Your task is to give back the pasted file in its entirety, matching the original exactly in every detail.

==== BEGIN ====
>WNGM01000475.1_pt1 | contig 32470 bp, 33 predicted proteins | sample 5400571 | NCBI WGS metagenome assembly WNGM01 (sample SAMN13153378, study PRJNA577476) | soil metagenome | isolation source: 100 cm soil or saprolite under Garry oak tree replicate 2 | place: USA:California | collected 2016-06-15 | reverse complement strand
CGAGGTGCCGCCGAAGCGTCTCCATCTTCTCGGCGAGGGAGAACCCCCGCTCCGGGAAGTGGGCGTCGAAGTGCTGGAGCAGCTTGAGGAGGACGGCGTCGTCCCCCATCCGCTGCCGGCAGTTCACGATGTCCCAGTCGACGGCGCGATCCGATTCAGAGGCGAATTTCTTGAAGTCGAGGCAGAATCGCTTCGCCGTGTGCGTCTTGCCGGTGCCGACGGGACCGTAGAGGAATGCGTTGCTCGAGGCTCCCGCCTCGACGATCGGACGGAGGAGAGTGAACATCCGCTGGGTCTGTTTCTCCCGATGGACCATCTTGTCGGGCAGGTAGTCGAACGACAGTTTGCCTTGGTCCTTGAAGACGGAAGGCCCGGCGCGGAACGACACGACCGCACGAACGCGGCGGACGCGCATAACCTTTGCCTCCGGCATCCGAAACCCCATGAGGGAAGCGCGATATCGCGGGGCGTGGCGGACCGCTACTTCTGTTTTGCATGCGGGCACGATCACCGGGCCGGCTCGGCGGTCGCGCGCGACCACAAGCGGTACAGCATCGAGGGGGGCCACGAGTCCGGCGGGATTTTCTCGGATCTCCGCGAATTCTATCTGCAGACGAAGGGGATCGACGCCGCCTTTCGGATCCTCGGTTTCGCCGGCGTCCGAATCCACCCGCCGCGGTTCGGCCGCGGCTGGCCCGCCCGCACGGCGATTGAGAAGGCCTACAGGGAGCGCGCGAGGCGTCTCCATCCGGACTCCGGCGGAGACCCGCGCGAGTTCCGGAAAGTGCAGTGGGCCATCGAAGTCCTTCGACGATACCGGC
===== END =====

>WNGM01000475.1_pt1 | contig 32470 bp, 33 predicted proteins | sample 5400571 | NCBI WGS metagenome assembly WNGM01 (sample SAMN13153378, study PRJNA577476) | soil metagenome | isolation source: 100 cm soil or saprolite under Garry oak tree replicate 2 | place: USA:California | collected 2016-06-15 | reverse complement strand
CGAGGTGCCGCCGAAGCGTCTCCATCTTCTCGGCGAGGGAGAACCCCCGCTCCGGGAAGTGGGCGTCGAAGTGCTGGAGCAGCTTGAGGAGGACGGCGTCGTCCCCCATCCGCTGCCGGCAGTTCACGATGTCCCAGTCGACGGCGCGATCCGATTCAGAGGCGAATTTCTTGAAGTCGAGGCAGAATCGCTTCGCCGTGTGCGTCTTGCCGGTGCCGACGGGACCGTAGAGGAATGCGTTGCTCGAGGCTCCCGCCTCGACGATCGGACGGAGGAGAGTGAACATCCGCTGGGTCTGTTTCTCCCGATGGACCATCTTGTCGGGCAGGTAGTCGAACGACAGTTTGCCTTGGTCCTTGAAGACGGAAGGCCCGGCGCGGAACGACACGACCGCACGAACGCGGCGGACGCGCATAACCTTTGCCTCCGGCATCCGAAACCCCATGAGGGAAGCGCGATATCGCGGGGCGTGGCGGACCGCTACTTCTGTTTTGCATGCGGGCACGATCACCGGGCCGGCTCGGCGGTCGCGCGCGACCACAAGCGGTACAGCATCGAGGGGGGCCACGAGTCCGGCGGGATTTTCTCGGATCTCCGCGAATTCTATCTGCAGACGAAGGGGATCGACGCCGCCTTTCGGATCCTCGGTTTCGCCGGCGTCCGAATCCACCCGCCGCGGTTCGGCCGCGGCTGGCCCGCCCGCACGGCGATTGAGAAGGCCTACAGGGAGCGCGCGAGGCGTCTCCATCCGGACTCCGGCGGAGACCCGCGCGAGTTCCGGAAAGTGCAGTGGGCCATCGAAGTCCTTCGACGATACCGGC